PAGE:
My department office manager has been concerned for a few weeks recently with paper use, and while this is the sort of thing I always told myself I’d hate myself for writing, I committed it. I remember a long, long time ago, far, far away, seeing monthly lists of which faculty used how many pieces of paper… showing up as hard copies in mailboxes, of course. These lists were generated by having codes required for copier use (to track said use) … and since people tended to forget to clear the codes when they were done making their copies (especially when said people were either faculty or graduate students), the statistics were less than a trustworthy representation of who was responsible for how many copies. So it was with a few self-conscious winces that I wrote an email to my colleagues about paper use, primarily to ask them and graduate students to copy double-sided and scan whenever possible rather than making single-sided copies.
Winces aside, in my neck of the woods, two cases of paper costs about $75, a department my size will go through a sizable chunk of paper in a year even if we scanned more and the vast majority of sheets coming out of the copier had both sides with printing… and I’d rather spend money on things other than paper if I can (such as graduate-student support). So I wrote the email….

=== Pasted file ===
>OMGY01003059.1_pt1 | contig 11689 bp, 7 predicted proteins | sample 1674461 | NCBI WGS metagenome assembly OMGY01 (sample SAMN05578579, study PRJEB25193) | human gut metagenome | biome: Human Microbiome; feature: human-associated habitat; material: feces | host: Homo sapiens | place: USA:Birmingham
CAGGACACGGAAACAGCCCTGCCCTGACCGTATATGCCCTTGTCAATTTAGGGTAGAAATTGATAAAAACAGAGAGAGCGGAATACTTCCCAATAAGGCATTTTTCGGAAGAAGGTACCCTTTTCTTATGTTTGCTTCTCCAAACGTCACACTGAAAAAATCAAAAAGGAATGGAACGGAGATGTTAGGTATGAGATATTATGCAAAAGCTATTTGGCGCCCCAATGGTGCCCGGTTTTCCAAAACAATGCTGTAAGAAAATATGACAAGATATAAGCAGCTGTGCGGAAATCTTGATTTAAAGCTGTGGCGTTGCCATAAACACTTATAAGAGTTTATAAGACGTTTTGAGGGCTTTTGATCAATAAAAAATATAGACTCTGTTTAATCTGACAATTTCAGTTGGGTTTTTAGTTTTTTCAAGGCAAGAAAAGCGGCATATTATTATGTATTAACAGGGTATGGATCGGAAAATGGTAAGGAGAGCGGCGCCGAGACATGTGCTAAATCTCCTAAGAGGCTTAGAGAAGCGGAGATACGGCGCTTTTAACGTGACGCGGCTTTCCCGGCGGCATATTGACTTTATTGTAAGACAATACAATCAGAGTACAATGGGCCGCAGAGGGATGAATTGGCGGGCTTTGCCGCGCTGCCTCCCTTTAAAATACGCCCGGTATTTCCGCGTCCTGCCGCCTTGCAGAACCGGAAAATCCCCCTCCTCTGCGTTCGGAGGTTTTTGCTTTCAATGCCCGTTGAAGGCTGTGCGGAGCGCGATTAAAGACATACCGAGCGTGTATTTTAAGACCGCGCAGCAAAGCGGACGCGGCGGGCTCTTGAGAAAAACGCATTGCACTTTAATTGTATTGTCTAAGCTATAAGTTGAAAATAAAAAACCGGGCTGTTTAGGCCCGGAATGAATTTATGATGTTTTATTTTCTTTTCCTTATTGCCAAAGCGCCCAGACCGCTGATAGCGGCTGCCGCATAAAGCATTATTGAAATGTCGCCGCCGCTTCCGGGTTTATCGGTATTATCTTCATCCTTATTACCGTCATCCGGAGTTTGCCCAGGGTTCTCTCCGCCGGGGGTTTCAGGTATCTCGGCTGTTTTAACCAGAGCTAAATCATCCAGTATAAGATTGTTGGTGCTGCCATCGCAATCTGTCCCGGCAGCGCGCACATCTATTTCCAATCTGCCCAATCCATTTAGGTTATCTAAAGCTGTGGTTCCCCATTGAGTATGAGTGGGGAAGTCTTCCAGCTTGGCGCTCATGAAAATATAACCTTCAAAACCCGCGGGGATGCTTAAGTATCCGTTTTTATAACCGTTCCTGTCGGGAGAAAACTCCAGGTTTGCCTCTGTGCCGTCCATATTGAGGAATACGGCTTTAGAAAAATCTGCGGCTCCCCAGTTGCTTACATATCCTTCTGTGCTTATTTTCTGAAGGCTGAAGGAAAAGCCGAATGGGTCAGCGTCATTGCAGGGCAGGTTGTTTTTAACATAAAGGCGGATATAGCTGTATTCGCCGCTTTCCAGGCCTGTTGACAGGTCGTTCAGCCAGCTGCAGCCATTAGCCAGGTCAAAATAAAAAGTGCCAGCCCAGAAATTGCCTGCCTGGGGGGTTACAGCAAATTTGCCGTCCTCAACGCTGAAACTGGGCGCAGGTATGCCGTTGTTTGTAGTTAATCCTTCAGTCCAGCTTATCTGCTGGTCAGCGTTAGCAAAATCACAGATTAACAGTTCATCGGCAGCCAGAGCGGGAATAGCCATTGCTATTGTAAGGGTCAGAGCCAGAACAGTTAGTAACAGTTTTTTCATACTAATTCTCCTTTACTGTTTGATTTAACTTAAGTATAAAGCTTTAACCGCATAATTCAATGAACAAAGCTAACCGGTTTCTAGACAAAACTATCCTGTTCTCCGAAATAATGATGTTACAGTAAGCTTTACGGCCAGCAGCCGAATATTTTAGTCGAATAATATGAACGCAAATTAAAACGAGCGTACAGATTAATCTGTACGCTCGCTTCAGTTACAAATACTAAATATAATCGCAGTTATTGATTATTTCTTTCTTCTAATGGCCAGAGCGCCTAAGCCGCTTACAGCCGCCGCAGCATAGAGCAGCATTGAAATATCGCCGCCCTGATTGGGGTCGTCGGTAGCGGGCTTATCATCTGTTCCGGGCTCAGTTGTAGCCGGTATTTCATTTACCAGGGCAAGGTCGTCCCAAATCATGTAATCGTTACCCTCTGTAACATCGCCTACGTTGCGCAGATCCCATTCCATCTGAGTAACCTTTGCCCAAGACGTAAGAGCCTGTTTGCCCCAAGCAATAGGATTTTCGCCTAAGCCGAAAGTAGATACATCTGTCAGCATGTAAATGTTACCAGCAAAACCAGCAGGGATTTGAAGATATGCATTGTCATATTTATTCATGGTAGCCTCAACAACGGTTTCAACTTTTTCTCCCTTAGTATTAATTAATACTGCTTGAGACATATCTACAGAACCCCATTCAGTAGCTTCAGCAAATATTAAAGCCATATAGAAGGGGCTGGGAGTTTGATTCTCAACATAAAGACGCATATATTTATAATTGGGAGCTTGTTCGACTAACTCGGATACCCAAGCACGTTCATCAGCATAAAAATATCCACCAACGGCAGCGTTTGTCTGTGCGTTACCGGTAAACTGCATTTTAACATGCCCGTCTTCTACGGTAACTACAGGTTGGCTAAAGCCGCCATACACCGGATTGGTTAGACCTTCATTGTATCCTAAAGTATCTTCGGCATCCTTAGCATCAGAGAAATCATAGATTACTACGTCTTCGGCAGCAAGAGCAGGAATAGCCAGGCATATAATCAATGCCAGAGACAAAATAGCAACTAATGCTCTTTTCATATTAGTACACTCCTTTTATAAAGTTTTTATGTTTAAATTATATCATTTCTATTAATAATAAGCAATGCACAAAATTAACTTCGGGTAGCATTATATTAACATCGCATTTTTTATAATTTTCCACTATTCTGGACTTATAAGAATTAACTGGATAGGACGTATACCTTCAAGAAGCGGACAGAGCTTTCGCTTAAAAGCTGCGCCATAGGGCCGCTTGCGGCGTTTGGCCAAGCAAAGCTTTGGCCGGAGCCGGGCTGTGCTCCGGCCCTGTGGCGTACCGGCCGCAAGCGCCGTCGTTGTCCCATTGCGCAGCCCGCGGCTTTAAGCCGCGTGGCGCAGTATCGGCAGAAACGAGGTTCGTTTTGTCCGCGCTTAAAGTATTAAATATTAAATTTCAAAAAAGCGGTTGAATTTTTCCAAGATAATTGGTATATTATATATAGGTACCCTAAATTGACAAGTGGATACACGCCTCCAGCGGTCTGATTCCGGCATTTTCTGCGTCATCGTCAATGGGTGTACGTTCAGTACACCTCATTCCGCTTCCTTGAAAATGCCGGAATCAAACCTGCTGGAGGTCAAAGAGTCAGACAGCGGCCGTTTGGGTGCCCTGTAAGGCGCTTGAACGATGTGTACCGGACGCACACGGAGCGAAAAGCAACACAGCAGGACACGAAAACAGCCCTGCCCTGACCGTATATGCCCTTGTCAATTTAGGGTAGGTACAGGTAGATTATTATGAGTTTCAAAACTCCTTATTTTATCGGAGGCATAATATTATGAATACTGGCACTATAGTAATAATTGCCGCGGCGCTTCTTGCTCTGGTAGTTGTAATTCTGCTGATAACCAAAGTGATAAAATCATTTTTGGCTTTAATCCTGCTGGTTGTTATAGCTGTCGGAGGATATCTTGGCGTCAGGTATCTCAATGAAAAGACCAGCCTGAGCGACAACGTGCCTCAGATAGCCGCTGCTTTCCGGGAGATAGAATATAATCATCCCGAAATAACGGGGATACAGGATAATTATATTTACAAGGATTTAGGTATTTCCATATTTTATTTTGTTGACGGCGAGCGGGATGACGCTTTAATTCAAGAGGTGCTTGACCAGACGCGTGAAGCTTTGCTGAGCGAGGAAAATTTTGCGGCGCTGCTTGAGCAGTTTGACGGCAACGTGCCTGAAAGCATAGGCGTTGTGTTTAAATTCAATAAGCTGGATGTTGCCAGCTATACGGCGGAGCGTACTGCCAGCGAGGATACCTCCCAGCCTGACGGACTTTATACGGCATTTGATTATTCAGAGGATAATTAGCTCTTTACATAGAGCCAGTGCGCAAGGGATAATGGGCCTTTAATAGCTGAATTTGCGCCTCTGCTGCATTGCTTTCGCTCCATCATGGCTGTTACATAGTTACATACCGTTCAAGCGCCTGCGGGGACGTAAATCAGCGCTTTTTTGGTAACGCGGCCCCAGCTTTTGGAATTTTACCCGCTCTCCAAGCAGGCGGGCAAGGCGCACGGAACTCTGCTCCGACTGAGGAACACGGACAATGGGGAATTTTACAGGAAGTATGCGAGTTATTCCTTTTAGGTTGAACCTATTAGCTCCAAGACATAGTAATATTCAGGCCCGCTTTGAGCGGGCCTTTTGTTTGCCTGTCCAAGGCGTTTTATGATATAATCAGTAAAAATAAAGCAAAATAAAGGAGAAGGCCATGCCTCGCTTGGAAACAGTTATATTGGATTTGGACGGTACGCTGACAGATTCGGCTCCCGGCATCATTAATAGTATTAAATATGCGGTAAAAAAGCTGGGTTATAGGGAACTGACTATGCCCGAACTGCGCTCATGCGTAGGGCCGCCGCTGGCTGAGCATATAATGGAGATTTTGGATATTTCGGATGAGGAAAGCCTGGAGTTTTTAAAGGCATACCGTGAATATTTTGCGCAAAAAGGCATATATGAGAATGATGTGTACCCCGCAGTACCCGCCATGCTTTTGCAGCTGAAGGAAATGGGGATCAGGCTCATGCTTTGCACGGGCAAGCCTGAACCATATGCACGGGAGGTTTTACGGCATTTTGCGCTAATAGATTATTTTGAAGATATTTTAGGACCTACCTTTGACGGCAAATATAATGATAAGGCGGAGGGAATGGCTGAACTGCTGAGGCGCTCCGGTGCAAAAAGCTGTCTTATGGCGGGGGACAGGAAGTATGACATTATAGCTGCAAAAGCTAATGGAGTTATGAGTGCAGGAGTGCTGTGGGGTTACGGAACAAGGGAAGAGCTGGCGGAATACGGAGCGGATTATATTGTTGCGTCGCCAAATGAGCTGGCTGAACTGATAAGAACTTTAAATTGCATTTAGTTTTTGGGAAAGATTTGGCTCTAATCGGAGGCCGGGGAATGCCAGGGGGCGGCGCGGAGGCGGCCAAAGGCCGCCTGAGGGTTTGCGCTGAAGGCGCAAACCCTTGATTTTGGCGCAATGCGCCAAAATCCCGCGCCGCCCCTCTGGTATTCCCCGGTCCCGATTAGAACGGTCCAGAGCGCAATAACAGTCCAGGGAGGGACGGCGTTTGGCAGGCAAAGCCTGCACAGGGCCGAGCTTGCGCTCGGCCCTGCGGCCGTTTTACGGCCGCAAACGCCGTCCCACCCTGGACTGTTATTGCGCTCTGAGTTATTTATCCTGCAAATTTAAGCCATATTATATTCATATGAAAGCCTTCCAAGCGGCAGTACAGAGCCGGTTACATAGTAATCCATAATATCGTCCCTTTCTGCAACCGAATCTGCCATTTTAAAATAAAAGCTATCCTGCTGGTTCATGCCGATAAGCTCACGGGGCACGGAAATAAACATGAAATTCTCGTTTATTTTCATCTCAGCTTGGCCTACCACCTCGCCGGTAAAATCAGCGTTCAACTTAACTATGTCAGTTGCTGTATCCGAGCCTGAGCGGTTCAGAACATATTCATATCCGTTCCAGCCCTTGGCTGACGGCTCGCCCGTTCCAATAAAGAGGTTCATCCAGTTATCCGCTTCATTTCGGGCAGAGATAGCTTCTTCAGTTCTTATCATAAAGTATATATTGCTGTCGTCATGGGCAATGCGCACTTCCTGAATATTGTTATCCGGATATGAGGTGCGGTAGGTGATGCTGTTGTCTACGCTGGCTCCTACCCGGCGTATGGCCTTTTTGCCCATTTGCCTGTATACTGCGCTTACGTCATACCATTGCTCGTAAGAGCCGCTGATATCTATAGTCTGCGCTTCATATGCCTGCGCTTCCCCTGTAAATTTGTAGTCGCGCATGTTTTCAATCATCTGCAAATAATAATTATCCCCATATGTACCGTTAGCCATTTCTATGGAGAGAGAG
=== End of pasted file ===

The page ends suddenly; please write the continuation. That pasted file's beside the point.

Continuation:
And the email had the subject line “Copier use – the musical.” I know you may be thinking “what???!!” Give me some leeway, here: if I have to be bureaucratic, I need to keep my colleagues’ attention. Except I didn’t have a musical, so I announced its cancellation (Broadway’s fallen on hard times) and then continued on with an email that I hoped explained things in as gentle and comic a way as I could.
But now that I have had to announce the cancellation of what never existed in the first place, I really want a copier-use musical, complete with a grand Andrew Lloyd Webber-like opening piece sung by the (tenor) service technician, a clever Sondheimesque ballad for a faculty member scanning stuff late into the night, and a Busby Berkeley routine of faculty and graduate students waiting in line to copy a book, a quiz, a paper.
Submissions of said musical are more than welcome to be submitted over the transom of my office.1
Addendum: According to my department’s staff, double-sided copying has shot up over the past half-week. Kudos to my colleagues!
- Or by email, since my office does not have a transom. [↩]